« Blind Willie McTell: Statesboro Blues. | Main | San Antonio U.S. District Court: Texas gay marriage ban fails rational basis test. »

February 24, 2014

Dan Harris: "Ten Keys For Doing Business in China. A New List".

There is no other online resource that can match Dan Harris's China Law Blog for timeliness, practicality or overall honesty about what Westerners will face in doing business in Greater China. In his Sunday post, "Ten Keys For Doing Business In China. A New List", Dan reviews a summary of China must-know cultural basics--similar in scope to primers Dan has been doing himself at CLB for almost ten years--by Asia Business professor Michael Witt appearing some time ago in Forbes. Here are two excerpts from Witt's piece, with Dan's comments in italics:

3. Take your time. Many companies want to get on the ground quickly. In one case, the CEO told his head of strategy to get China operations going within six months. Time pressure of this sort can create problems later on. It tends to result in sloppy planning and analysis. It shifts the attention from finding the right partner to finding any partner, regardless of partner fit. Moreover, it weakens your hand in negotiations. Your Chinese counterpart will know how to use your time constraints against you, and you will walk away with a worse deal. Completely agree. In my experience, there is a direct correlation between speed and quantity of mistakes. Again though, this fits into the overall need to prepare.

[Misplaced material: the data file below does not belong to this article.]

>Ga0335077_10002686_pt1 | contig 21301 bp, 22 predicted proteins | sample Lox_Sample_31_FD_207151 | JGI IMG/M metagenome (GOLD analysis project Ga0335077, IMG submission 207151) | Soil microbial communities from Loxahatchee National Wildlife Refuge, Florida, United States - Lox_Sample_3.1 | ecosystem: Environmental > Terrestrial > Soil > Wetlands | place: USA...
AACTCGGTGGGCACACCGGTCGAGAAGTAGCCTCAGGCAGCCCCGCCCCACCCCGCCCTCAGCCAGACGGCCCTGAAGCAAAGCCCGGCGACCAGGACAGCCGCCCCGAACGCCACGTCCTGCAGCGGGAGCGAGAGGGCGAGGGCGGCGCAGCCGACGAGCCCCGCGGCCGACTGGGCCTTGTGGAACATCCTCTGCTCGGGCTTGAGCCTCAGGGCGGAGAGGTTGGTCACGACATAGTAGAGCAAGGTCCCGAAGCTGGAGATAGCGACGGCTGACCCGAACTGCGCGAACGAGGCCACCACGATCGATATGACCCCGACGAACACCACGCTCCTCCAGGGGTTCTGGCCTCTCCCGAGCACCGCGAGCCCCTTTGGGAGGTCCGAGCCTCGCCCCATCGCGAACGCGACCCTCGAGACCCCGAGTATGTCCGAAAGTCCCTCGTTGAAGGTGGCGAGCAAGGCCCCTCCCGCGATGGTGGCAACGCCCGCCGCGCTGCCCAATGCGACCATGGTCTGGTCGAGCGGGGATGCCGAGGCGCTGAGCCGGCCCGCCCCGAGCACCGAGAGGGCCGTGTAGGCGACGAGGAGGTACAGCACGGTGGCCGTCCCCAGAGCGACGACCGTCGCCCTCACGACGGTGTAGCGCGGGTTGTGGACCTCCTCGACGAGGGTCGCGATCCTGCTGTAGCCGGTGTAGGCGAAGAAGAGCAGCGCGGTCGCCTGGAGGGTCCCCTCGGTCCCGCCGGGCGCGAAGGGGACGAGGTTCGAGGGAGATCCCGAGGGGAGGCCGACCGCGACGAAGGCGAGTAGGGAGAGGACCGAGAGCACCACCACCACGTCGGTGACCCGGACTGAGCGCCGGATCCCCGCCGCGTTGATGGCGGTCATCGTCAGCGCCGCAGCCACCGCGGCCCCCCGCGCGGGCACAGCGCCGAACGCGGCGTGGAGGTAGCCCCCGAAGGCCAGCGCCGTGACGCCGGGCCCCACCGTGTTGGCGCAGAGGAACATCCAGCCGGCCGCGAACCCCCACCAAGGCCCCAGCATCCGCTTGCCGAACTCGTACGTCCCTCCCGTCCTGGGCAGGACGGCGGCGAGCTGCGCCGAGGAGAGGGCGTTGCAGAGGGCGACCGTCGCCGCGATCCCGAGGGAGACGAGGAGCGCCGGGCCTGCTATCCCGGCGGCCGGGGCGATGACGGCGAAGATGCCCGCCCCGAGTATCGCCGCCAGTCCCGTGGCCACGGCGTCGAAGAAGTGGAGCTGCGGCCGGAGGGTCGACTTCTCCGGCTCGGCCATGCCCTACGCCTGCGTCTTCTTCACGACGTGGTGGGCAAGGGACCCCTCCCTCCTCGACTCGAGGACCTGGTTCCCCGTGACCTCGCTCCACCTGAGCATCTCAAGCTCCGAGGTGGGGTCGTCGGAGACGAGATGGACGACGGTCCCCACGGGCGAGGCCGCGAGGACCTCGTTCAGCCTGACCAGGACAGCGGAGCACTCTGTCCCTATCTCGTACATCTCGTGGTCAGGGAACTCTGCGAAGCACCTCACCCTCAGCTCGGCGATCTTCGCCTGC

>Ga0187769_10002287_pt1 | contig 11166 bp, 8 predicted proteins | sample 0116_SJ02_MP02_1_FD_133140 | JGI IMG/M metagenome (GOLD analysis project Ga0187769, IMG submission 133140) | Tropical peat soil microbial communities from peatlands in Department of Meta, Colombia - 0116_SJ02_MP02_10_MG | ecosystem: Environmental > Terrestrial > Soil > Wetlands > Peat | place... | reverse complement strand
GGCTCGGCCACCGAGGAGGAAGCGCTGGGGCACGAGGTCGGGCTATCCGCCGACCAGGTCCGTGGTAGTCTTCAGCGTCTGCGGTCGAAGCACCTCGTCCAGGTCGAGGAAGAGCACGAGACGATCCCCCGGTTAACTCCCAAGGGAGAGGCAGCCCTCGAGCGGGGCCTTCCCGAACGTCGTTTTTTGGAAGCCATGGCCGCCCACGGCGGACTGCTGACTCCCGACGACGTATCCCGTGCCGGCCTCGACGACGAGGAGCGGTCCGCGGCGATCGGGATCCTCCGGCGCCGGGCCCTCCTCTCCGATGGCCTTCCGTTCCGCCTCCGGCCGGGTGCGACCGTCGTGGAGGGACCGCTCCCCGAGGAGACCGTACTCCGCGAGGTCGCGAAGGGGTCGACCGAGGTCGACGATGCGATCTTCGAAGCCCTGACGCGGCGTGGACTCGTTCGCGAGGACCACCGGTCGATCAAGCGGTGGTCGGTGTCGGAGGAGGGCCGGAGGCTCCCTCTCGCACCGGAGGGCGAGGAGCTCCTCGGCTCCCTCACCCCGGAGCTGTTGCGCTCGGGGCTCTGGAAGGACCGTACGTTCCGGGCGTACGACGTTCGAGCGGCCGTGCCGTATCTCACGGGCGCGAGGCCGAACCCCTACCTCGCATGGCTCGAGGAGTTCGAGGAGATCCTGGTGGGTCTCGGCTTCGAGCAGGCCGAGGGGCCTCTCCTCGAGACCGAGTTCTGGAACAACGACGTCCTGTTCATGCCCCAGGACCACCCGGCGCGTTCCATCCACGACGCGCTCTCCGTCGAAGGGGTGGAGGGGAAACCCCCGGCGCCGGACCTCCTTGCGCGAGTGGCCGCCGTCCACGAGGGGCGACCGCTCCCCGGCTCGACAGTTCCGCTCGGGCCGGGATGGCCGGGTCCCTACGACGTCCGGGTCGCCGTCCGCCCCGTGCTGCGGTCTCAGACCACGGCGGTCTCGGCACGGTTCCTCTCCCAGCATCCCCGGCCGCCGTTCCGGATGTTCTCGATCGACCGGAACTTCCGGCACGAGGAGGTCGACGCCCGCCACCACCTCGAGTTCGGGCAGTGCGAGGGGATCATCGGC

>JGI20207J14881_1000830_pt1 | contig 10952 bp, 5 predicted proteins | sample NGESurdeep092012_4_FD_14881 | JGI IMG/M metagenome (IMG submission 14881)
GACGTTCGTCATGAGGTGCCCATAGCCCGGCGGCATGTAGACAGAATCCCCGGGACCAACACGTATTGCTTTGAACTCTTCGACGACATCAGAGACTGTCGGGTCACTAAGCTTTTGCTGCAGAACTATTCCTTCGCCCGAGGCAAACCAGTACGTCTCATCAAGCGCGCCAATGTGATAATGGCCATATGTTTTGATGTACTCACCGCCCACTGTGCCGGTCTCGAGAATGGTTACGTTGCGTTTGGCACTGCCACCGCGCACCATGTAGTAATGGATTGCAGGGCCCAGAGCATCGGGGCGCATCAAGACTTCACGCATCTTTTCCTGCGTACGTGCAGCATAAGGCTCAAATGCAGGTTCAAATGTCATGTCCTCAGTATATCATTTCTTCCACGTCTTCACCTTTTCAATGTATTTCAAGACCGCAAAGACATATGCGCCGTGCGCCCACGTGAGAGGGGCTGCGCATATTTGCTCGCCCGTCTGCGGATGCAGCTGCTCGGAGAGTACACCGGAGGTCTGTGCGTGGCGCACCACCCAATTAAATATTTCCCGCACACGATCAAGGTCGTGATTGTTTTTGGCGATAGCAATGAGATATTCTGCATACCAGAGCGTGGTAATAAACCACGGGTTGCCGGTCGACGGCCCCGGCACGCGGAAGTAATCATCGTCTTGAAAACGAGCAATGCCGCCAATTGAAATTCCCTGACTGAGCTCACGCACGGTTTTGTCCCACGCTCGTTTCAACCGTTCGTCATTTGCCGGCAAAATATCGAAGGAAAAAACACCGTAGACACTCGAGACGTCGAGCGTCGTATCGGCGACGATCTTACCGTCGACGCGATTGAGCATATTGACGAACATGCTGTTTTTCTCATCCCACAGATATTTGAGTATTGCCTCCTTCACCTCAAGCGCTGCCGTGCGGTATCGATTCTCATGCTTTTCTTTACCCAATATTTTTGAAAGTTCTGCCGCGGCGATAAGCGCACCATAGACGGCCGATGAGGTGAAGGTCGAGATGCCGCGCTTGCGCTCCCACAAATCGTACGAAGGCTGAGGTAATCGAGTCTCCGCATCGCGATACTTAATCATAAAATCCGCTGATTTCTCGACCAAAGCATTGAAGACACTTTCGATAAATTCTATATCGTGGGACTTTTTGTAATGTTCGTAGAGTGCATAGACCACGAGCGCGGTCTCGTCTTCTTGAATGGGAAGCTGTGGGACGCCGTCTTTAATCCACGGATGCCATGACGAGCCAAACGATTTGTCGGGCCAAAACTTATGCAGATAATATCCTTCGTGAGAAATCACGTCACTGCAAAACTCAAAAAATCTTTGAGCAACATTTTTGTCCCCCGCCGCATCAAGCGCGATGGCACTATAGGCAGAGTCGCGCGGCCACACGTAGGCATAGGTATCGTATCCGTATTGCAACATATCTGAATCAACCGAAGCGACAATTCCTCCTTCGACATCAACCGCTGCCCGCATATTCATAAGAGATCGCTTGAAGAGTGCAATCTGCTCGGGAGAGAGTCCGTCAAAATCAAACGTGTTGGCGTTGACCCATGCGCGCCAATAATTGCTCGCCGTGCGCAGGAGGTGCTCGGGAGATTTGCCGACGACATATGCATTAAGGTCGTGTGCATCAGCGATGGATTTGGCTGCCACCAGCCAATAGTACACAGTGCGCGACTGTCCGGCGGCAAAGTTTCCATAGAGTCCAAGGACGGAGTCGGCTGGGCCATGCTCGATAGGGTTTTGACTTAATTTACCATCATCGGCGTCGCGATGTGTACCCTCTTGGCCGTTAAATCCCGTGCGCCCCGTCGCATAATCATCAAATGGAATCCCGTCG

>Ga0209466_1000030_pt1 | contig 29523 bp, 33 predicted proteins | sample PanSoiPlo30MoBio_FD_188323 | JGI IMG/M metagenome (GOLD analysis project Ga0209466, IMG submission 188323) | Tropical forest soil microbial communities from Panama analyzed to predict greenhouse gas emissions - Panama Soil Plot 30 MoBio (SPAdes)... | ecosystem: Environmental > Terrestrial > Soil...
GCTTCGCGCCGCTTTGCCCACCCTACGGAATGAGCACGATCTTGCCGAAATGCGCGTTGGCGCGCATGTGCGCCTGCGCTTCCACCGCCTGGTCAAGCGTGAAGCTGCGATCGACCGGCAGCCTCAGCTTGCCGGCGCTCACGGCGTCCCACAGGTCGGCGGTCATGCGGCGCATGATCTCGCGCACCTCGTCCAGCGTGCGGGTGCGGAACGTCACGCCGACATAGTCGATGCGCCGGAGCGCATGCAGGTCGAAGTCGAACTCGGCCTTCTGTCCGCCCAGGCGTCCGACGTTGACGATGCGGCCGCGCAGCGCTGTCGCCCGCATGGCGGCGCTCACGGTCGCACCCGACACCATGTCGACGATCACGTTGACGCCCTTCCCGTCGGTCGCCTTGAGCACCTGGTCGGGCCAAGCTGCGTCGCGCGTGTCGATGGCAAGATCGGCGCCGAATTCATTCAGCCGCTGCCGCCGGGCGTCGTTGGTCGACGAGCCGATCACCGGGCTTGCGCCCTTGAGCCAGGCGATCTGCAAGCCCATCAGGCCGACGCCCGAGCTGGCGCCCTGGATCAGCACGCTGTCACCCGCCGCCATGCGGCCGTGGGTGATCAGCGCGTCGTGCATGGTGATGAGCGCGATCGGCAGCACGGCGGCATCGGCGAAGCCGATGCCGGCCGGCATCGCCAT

7. Notions of “out-of-bounds” behaviour do not necessarily match. Chinese negotiators occasionally push beyond what their Western counterparts consider appropriate bounds. For example, the representatives of a large Western firm were negotiating the distribution rights for one of their products. Their Chinese counterparts closed their initial pitch by threatening to use their political connections to prevent distribution of their products if they did not receive the rights. In another case, the Chinese party got their Western guests drunk to prevent them from being effective in negotiations the following morning (which, on the Chinese side, involved a completely different set of people). These sort of things do sometimes happen but smart companies generally have little problem in dealing with them.

Photo: Pete Stewart

Posted by JD Hull at February 24, 2014 12:22 AM


Post a comment

Thanks for signing in, . Now you can comment. (sign out)

(If you haven't left a comment here before, you may need to be approved by the site owner before your comment will appear. Until then, it won't appear on the entry. Thanks for waiting.)

Remember me?